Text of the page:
Tonight the International Space Station (ISS) was very bright as it passed over Texas, and I had my camera and tripod set up to capture it. I didn’t really know what kind of settings to use, so I just went with a typical exposure that I normally do. Unfortunately there were a lot of clouds obscuring the view, but I think the photo turned out okay.
I made a series of 10-second exposures, then stacked them in Photoshop to create the composite image above. You might notice that there appear to be double stars. This is because I hid a few layers in the Photoshop stack when the ISS was passing behind the clouds so the overall cloud coverage would be reduced, and this resulted in the star trails having a gap in them.
FYI, this website is a fantastic resource to see when satellites will be flying overhead. It uses Google Street View to show you exactly where to look from your viewpoint! Just make sure that your watch is synchronized to the atomic clock so you know when to look up.
Today we had some fun clouds roll through so I set up my camera for a time-lapse. You can see it below. The still image wasn’t very interesting so I decided to choose a filter in Silver Efex Pro to make it a bit more dramatic. 😊
I hope you had a good day!
It’s nice when interests converge. For instance, I love bicycling, cameras, and clouds. So when I get to combine the three, it’s so nice! Of course, I can take care of the bicycling and camera aspect myself, but need a little luck with the clouds. It’s nice to be prepared, though! What’s the saying? “Luck favors those who are prepared”? Something like that. Anyways, one good thing to come out of the pandemic is that I spend more time bicycling than other activities to relieve the stir-crazy feelings.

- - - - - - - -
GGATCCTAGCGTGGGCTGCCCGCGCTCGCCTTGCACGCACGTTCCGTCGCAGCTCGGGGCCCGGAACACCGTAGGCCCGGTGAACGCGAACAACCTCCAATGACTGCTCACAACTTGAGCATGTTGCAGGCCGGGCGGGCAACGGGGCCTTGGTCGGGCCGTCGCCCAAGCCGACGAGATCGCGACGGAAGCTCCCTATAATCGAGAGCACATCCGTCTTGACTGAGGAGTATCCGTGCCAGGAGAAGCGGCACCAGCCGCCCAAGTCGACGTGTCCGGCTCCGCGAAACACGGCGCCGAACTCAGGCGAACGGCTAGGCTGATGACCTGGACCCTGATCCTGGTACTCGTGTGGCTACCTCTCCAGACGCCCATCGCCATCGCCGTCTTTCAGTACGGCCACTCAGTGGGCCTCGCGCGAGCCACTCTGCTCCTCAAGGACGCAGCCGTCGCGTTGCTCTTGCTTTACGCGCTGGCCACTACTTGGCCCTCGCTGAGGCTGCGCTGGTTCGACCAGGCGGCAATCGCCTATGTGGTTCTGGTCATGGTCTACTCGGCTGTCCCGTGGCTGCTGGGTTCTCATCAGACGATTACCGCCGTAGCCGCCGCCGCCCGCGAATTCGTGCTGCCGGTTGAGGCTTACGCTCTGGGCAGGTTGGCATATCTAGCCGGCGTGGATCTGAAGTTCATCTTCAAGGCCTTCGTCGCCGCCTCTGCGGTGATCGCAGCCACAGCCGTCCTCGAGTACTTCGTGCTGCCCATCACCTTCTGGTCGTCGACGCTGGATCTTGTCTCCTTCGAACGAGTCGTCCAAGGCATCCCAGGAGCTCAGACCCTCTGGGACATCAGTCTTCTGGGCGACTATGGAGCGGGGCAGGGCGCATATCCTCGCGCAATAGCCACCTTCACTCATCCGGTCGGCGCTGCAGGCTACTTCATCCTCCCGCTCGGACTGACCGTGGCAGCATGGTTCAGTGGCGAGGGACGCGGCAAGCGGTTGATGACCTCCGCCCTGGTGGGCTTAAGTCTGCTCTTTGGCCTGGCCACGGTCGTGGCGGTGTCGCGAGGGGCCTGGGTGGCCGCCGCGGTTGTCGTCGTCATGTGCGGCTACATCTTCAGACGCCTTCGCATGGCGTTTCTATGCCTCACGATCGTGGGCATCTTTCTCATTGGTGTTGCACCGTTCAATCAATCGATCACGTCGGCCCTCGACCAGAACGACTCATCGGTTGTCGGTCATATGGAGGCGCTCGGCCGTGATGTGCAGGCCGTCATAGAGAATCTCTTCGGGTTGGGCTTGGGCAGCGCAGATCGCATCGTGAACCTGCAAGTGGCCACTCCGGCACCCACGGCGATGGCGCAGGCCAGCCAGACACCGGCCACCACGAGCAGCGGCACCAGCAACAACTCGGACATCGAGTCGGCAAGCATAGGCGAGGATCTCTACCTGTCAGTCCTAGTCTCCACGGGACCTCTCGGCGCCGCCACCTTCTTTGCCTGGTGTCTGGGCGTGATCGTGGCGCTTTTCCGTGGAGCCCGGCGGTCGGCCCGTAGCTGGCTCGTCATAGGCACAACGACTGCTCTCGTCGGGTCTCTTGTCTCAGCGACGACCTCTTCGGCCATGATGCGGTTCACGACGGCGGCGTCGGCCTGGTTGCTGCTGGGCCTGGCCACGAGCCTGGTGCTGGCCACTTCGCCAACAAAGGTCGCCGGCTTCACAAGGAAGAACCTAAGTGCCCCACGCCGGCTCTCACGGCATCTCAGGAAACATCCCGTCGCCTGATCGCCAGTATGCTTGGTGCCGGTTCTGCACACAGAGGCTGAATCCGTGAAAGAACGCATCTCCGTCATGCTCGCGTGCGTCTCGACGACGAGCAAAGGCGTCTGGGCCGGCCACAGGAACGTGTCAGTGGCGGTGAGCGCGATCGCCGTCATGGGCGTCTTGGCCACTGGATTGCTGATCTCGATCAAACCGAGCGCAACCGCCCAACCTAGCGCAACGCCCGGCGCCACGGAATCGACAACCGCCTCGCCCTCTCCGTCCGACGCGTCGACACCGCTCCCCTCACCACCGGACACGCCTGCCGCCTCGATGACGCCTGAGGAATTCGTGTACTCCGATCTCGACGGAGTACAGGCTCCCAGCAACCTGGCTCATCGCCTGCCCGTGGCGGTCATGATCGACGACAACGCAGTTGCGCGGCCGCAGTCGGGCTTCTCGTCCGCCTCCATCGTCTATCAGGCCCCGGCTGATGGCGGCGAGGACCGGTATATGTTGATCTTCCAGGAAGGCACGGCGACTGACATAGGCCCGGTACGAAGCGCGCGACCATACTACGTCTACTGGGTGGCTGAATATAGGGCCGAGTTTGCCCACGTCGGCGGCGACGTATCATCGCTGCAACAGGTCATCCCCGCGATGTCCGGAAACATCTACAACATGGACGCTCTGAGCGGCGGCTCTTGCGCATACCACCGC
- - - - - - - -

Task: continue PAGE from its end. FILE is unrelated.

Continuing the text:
I tried my hand at capturing some of the meteors of this year’s Perseid Meteor Shower by setting up my X100T’s intervalometer and letting it shoot for a few hours, then checking the results for shooting stars. The five-hour span resulted in seven shooting stars, which I combined into the composite photo above. It’s pretty neat how almost all of them originate from the same point, isn’t it? I’m happy with the results, but next year I will keep the camera going all night which will require that I wake up twice in the middle of the night to reset the camera, unless I upgrade to the latest X100, which can shoot all night all by itself. (my current camera has a 999 exposure limit)
Since I had a lot of images, I created a time-lapse video. It’s not optimal for viewing shooting stars, but I think it’s fun to watch anyways. 😀